After exposing herself daily to COVID-19 as a nurse at Bayonne Medical Center, Chris Crimaldi came down with the virus and was unable to work for several days while she was in quarantine.

But because she works per diem and in the healthcare field, Crimaldi was not legally eligible for any paid sick time.

"I should be able to count on emergency sick days. It is the right thing for state lawmakers to do," Crimaldi said.

New Jersey in 2018 joined a short list of states that require employers to provide paid sick leave to their workers. But the COVID-19 crisis has made it clear that New Jersey's law does not go far enough during emergency times and in general, according to workers' rights advocates and the state lawmaker who championed the 2018 law.

During a virtual news conference Wednesday on Zoom, several people and groups pushed for the passage of a measure sponsored by state Sen. Loretta Weinberg, D-Bergen, that bumps the number of base earned paid sick days from five to seven, removes certain restrictions in the current law, and provides an additional 120 hours of paid leave to certain workers during a declared state of emergency.

"It is hypocritical to ask workers who have been exposed to coronavirus to self-isolate for 14 days while only providing them a maximum of five sick days off work," Weinberg said. "We are forcing these workers to choose between protecting our health or protecting their jobs. This is not a choice anyone in New Jersey should be forced to make."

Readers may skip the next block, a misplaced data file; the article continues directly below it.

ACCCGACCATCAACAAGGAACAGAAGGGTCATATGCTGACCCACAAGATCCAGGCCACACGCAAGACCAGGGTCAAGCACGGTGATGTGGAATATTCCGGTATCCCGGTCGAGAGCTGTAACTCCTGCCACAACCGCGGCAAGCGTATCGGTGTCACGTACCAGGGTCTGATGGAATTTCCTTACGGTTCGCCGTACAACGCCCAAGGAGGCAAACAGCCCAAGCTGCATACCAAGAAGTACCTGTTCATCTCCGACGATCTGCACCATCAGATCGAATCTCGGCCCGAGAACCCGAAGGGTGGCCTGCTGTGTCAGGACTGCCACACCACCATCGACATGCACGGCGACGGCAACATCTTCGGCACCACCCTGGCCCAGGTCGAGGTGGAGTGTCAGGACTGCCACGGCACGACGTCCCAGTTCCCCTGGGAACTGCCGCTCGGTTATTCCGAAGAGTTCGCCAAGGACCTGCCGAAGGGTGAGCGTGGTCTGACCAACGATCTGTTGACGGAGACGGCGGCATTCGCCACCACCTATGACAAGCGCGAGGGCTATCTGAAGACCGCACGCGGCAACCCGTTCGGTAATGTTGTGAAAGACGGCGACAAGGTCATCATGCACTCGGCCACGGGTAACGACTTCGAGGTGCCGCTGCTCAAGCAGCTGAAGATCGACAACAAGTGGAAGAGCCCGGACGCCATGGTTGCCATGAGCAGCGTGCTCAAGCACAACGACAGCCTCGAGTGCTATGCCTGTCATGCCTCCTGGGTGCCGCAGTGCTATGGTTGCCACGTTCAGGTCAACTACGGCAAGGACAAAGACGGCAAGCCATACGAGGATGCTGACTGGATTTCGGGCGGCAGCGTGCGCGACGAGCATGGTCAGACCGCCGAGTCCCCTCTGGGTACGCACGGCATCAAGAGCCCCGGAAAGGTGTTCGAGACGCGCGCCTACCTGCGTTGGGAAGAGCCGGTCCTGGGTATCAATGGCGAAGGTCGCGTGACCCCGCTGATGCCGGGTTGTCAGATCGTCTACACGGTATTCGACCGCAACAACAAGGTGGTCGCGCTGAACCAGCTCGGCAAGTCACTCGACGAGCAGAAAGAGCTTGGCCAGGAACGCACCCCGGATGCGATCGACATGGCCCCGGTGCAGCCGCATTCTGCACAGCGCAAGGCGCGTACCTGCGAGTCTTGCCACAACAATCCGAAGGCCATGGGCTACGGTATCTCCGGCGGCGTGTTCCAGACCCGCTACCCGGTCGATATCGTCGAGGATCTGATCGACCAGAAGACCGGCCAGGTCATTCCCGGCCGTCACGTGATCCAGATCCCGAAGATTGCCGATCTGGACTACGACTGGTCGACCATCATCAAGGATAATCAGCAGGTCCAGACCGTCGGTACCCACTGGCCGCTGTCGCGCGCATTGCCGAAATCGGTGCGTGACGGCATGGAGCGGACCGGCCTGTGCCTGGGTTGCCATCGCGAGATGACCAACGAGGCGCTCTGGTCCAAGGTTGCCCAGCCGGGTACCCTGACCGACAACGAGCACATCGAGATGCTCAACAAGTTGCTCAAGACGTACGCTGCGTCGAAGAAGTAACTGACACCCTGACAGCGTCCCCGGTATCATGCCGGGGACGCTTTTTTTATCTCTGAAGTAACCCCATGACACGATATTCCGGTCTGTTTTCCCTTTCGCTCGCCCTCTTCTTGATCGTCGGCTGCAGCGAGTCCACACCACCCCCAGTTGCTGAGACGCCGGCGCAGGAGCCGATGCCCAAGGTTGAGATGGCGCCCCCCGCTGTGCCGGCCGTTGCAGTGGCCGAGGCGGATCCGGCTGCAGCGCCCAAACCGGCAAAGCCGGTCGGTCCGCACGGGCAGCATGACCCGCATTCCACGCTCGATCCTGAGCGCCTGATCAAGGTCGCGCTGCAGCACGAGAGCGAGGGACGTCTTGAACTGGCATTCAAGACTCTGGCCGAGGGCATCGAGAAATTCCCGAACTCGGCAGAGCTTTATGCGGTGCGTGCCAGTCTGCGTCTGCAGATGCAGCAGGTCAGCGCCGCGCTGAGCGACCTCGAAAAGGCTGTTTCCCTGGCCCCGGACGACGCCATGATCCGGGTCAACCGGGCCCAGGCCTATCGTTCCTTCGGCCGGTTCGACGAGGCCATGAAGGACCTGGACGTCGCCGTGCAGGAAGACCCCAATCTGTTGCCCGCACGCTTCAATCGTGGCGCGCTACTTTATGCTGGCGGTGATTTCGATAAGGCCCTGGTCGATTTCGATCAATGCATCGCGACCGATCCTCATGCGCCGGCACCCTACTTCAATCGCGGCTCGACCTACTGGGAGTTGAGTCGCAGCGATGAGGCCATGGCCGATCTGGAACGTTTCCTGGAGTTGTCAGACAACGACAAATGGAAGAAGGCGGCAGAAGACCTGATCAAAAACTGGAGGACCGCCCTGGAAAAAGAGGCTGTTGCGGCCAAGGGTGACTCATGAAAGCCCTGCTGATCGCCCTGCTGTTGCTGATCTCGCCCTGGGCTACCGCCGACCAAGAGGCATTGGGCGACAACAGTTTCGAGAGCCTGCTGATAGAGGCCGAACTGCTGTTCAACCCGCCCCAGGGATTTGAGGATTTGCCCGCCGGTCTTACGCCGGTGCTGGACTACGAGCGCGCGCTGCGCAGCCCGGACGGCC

In Weinberg's bill, the definition of "essential worker" goes beyond first responders and those on the medical front lines.

"We're talking about transit workers, bus drivers, grocery store clerks, restaurant workers, people that are delivering our packages," Weinberg said.

The Family First Coronavirus Act, passed recently on the federal level, provides 10 emergency paid leave days. But according to the New Jersey Time to Care Coalition, the act leaves behind approximately 2 million New Jerseyans who work in healthcare or for companies with at least 500 employees.

"We do need to fix this in Congress, but thankfully we can do more right here in New Jersey, to protect workers and stop the spread of contagion, now and in the future," said Yarrow Willman-Cole, convener of the coalition.

When reached for comment on the legislation, the New Jersey Business and Industry Association said it's important to acknowledge that most essential businesses are already making accommodations for workers who contract the virus, to go along with expanded leave provisions and benefits on the federal level.

"While we review this legislation, we want to make sure that it is needed and does not unnecessarily harm our essential businesses, many of which are struggling," said NJBIA Vice President of Government Affairs Ray Cantor.

Weinberg's bill includes per diem health care employees and removes the current 120-day waiting period from a worker's first day and when they're permitted to use the paid time they've earned.

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